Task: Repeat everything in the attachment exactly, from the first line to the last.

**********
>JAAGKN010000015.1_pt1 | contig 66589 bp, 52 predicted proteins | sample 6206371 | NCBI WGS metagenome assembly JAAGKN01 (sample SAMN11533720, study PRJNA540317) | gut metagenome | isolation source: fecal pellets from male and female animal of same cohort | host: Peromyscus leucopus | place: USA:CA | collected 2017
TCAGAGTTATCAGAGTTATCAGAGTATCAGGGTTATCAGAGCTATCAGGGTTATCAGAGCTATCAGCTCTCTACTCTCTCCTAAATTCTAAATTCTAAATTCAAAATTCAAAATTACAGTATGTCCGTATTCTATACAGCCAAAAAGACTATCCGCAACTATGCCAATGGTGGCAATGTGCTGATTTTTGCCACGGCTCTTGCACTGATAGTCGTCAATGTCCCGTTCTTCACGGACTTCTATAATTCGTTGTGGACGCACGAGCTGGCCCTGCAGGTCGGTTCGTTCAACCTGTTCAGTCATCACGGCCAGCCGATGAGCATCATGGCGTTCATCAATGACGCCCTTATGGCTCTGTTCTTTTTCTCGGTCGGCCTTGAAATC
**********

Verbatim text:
>JAAGKN010000015.1_pt1 | contig 66589 bp, 52 predicted proteins | sample 6206371 | NCBI WGS metagenome assembly JAAGKN01 (sample SAMN11533720, study PRJNA540317) | gut metagenome | isolation source: fecal pellets from male and female animal of same cohort | host: Peromyscus leucopus | place: USA:CA | collected 2017
TCAGAGTTATCAGAGTTATCAGAGTATCAGGGTTATCAGAGCTATCAGGGTTATCAGAGCTATCAGCTCTCTACTCTCTCCTAAATTCTAAATTCTAAATTCAAAATTCAAAATTACAGTATGTCCGTATTCTATACAGCCAAAAAGACTATCCGCAACTATGCCAATGGTGGCAATGTGCTGATTTTTGCCACGGCTCTTGCACTGATAGTCGTCAATGTCCCGTTCTTCACGGACTTCTATAATTCGTTGTGGACGCACGAGCTGGCCCTGCAGGTCGGTTCGTTCAACCTGTTCAGTCATCACGGCCAGCCGATGAGCATCATGGCGTTCATCAATGACGCCCTTATGGCTCTGTTCTTTTTCTCGGTCGGCCTTGAAATC